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7.3L Powerstroke Engine Specs: The Complete Guide

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7.3l powerstroke engineThe 7.3L Power Stroke first became available for customer use in the middle of 1994. The engine was produced by International, with the Powerstroke name being unique for the International engines used by Ford.

The engine is based off of International’s T444E with some modifications made for Ford specific applications. Ford used the 7.3 Powerstroke engine in Ford Heavy Duty pickup trucks and Ford Econoline vans.

7.3L Powerstroke Diesel V8 Specs 1994-2003
Displacement (cu in / cc): 444 / 7275
Horsepower: 275 hp @ 2800 RPM (2003+)
Torque: 525 lb-ft @ 1600 RPM (2003+)
Bore and Stroke (in / mm): 4.11 x 4.18 / 104.4 x 106.2
Compression Ratio: 17.5:1
Firing Order: 1-2-7-3-4-5-6-8
Block Material: Cast Iron
Cylinder Head Material: Cast Iron
Valvetrain: OHV, 2 Valves per Cylinder
Fuel Delivery: Direct Injection, HEUI
Emission Controls: NA
Engine Oil (qt / L): 15 / 14.2

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Fuel Injectors and Direct Injection System

The 7.3 L Powerstroke replaced the 7.3L IDI. One of the major upgrades was the change in the fuel injection system. The 7.3L engine introduced direct injection using a hydraulic electronic unit injection system.

At a high level, the injectors work by using an electric signal that allows high pressure oil into the injector unit, and the oil then is used to open the injector needle, which results in fuel injection.

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In 1999, the Powerstroke began to offer split injections instead of just a single injection. Split injections offer many benefits, but the one likely that is most noticeable to the customer is the noise reduction.

The first injection is usually of smaller quantity, and called the pilot injection. This small burn warms the air in the cylinder and provides a smoother combustion when the main injection occurs.

Another key feature was the wastegate turbocharger which then added an intercooler in 1999, which further improved the engine performance.

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The 7.3L engine remained in production until 2003 when it was replaced by the 6.0L Powerstroke. Before stopping production, over 2 million Powerstroke engines were built, with performance and durability being key factors in the popularity of this engine.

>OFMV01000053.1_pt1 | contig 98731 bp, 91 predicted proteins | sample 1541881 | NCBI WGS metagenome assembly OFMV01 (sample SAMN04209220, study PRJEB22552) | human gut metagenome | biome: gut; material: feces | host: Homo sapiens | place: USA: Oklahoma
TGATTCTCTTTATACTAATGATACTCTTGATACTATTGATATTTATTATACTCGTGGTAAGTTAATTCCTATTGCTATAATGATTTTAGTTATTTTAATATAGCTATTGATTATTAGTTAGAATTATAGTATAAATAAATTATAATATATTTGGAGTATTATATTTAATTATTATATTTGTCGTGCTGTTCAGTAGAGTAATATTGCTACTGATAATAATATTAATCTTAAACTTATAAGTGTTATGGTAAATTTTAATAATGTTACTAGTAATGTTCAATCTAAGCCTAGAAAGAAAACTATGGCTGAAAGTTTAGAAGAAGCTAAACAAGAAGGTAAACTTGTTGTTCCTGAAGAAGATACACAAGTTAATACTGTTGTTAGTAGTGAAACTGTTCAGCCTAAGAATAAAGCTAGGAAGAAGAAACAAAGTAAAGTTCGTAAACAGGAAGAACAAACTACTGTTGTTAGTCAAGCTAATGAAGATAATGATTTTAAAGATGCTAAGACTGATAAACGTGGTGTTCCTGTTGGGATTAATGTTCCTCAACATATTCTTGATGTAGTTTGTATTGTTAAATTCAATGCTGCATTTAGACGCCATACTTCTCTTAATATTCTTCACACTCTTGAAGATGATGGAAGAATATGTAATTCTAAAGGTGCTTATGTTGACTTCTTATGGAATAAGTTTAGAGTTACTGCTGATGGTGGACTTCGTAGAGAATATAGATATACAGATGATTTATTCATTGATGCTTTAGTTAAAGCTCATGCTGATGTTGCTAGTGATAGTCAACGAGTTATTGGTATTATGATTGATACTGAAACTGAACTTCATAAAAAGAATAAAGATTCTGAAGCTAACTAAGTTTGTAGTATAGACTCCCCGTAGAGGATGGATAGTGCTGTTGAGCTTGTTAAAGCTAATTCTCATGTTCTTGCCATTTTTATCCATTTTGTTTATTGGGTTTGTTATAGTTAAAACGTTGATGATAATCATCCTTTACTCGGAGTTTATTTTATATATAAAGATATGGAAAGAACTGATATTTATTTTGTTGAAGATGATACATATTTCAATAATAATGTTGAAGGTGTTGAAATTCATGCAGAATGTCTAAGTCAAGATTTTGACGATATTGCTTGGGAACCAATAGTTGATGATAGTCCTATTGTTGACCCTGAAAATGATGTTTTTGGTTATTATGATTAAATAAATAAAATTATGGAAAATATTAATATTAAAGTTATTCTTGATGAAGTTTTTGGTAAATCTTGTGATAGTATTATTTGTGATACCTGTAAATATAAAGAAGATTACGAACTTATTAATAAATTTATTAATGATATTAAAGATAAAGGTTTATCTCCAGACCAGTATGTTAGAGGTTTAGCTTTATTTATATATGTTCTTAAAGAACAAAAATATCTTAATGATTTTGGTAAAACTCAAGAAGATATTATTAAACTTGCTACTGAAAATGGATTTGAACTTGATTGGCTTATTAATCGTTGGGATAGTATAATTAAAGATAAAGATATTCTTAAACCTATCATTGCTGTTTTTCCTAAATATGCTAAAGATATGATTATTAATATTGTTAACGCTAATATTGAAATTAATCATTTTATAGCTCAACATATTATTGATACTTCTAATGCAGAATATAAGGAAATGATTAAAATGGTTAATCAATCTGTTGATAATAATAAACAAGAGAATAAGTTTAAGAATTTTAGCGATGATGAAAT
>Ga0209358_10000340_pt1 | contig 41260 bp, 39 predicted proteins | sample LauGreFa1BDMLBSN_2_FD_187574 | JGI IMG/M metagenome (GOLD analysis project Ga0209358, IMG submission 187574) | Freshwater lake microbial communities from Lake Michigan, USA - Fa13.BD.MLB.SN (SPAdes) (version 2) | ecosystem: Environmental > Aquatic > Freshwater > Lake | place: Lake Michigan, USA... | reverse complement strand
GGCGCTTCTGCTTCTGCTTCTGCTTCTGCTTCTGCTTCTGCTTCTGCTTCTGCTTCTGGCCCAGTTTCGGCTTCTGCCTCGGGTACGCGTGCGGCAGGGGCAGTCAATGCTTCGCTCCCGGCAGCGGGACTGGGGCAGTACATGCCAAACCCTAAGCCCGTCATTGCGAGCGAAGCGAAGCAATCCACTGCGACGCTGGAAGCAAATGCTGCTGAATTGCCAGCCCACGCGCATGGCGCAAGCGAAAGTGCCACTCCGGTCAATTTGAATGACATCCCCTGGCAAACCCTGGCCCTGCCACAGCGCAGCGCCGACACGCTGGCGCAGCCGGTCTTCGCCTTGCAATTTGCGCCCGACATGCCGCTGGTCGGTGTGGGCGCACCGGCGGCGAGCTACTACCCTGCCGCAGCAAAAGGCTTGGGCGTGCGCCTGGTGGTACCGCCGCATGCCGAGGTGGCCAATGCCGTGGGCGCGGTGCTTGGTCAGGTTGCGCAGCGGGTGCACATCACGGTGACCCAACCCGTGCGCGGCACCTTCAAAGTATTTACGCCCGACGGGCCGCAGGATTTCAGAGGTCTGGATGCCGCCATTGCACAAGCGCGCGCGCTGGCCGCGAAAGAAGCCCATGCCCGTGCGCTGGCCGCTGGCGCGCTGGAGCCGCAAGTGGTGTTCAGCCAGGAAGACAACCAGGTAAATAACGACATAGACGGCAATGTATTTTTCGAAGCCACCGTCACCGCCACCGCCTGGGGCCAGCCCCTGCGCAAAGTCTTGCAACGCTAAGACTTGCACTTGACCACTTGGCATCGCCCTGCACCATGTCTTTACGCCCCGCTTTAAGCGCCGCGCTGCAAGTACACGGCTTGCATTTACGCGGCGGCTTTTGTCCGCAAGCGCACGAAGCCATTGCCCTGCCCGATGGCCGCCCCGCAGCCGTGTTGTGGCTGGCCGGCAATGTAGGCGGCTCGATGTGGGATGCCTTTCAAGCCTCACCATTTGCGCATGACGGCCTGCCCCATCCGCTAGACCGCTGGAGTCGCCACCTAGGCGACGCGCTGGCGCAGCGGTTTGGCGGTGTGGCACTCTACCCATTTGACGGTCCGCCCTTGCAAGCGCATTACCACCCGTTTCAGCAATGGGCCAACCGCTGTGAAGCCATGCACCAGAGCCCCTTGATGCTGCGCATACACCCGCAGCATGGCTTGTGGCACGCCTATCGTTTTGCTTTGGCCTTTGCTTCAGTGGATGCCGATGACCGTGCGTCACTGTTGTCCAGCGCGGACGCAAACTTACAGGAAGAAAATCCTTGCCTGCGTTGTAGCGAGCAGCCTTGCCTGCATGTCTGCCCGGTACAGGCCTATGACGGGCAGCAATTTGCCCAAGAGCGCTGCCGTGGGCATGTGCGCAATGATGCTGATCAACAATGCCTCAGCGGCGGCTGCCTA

Displacement and Performance

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The 7.3 L engine converts to 444 cubic inches in standard units. The displacement in cubic engines is where name given by International is based on, the International T444E. The bore was 4.11 inches with a stroke of 4.18 inches.

With the changes already mentioned, and other small modifications along the way, performance of the engine significantly increased over the life of the 7.3L engine. At first introduction in 1994, the peak power was 210 hp @ 3000 RPM and peak torque of 425 lb-ft @ 2000 RPM.

With the improvements in fuel injection and turbocharger, among other lesser known improvements, the max horsepower increased by 30% to 275 hp and the max torque increased by 23.5% to 525 lb-ft. The compression ratio for this engine was 17.5:1.

Block and Head

The 7.3 L Powerstroke used cast iron head and block, which also helps explain the excellent durability.

The valvetrain for the power stroke was overhead valves, with 2 valves per cylinder. This means a single intake and exhaust valve per cylinder. These are driven by a standard push rod camshaft.

The 7.3L Powerstroke offered many significant improvements over its predecessor, the 7.3 L IDI, or indirect injection. The Powerstroke was well known for its endurance and reliability.

Ford boasts that over 2 million of these engines are still in service, 12 years after the last Powerstroke was built.

Many of the technologies discussed in this article were cutting edge at the time, and the Powerstroke was an innovative engine. The 7.3L eventually gave way to the 6.0L Powerstroke in 2003, with new emissions regulations being a driving factor.

As emissions standards became tighter, more accurate control is required, and ultimately the decision was to go to the 6.0L instead of making major overhauls to the 7.3L.

With new emissions standards comes more emissions control devices, which simply provide an extra part that could fail. This is also one of the reasons that the 7.3 Powerstroke is still highly sought after to this day.

Learn more about the Powerstoke family of engines:

6.0l powerstroke engine 6.4l powerstroke engine ford 6.7l powerstroke engine
6.0L Powerstroke 6.4L Powerstroke 6.7L Powerstroke

Photo via Engine Builder Mag